Signed at lower right: "Julius T Bloch"
Julius Bloch was born in Kehl, Germany, and immigrated to the United States with his family in 1893. He settled in Philadelphia and studied at the Pennsylvania Academy of the Fine Arts under Thomas Anshutz and at the Barnes Foundation in Merion. He won a Cresson Traveling Scholarship at the Academy in 1911 that enabled him to travel throughout Europe.
He began his career by painting floral still-lives, the subjects being a way for him to experiment with a less realistic style and to use more vivid color. Between 1916 and 1937, thirteen of the twenty seven paintings he exhibited at the Academy’s annual shows were of flowers. Bloch however, became deeply influenced by the social conditions of the Depression. He changed his focus to express his sympathy of the poverty stricken population. The financial hardships of Bloch's own family - German Jews who emigrated to Philadelphia in 1893 - made him attentive to the emotional burdens of the Depression. He captured moving portraits of the working classes, while trying to retain the dignity of his subject matter.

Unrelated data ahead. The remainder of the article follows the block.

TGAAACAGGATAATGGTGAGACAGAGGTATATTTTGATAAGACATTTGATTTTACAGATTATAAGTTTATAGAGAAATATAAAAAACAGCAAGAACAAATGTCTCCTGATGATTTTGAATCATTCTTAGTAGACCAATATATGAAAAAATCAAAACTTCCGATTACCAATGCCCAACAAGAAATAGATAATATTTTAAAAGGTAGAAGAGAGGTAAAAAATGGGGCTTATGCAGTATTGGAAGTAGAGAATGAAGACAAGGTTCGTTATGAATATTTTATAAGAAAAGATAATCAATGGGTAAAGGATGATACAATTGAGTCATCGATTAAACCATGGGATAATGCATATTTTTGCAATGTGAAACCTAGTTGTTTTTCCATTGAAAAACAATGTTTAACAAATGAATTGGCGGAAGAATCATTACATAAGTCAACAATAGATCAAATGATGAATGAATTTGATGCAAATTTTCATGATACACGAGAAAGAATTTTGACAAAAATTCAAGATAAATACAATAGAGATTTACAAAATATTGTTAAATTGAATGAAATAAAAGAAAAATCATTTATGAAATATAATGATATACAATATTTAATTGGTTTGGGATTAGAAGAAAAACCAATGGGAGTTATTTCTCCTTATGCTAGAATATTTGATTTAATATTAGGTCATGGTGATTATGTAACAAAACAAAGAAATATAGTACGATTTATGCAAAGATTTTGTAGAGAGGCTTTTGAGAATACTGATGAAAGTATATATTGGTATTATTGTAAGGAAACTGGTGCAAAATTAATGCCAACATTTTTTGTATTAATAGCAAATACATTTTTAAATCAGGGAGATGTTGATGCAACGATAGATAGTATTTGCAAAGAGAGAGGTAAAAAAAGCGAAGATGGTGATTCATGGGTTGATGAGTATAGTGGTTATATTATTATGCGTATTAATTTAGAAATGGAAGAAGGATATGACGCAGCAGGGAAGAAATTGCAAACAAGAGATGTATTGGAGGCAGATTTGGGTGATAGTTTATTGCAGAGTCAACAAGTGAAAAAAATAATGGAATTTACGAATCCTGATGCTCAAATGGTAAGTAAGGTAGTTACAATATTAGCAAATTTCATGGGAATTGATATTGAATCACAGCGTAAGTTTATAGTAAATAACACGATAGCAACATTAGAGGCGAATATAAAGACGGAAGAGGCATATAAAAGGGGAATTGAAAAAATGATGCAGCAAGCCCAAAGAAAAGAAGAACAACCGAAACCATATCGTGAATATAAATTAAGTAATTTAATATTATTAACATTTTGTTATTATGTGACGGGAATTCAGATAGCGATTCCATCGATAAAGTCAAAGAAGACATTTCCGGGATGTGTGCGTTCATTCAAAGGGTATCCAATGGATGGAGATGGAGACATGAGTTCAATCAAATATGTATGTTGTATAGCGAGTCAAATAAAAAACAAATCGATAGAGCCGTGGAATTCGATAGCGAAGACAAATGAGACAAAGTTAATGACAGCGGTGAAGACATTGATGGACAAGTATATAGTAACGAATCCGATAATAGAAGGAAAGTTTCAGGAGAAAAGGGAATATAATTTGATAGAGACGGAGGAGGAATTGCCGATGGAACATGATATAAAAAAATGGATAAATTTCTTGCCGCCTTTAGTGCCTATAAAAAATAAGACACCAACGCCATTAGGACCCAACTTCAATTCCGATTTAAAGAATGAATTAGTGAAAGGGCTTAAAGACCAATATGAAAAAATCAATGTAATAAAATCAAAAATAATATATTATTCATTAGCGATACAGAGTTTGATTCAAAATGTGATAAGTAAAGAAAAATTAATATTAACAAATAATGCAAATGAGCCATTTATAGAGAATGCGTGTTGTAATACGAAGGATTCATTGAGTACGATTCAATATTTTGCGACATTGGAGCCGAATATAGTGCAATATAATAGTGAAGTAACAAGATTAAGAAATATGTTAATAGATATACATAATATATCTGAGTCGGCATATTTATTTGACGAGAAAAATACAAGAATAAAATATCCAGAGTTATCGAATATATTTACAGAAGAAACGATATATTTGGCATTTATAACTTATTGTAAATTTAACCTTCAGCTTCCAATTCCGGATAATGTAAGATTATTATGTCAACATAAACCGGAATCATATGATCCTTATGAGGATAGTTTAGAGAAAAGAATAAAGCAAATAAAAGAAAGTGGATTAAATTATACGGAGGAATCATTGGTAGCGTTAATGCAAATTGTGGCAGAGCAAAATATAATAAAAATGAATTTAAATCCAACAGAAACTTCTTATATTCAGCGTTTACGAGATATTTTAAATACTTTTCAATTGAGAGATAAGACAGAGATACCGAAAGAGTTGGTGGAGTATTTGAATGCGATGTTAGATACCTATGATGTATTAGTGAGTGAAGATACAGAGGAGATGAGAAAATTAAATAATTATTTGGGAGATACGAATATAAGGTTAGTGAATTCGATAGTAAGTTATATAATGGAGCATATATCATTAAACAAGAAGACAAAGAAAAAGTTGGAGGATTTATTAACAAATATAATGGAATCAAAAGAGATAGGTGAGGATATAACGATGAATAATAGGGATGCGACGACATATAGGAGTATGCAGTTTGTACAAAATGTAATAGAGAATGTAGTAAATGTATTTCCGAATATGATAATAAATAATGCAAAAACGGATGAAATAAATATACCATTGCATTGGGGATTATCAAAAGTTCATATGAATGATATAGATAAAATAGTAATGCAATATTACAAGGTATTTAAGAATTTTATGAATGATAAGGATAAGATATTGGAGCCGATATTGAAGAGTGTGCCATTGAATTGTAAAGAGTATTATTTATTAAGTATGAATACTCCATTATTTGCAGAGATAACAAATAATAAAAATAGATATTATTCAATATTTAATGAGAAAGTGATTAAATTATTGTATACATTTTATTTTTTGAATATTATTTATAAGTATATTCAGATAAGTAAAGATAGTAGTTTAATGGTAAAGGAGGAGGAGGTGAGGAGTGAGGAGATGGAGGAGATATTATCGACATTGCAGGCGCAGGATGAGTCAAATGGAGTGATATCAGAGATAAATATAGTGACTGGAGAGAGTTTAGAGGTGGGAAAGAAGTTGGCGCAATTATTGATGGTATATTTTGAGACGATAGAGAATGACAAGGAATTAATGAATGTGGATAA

Bloch worked and taught regularly, until his death in 1966. One year after, a memorial exhibition of his work was held at the Philadelphia Art Alliance. In 1983, the Philadelphia Museum of Art exhibited a survey of his career from 1912 up until the 1950s.
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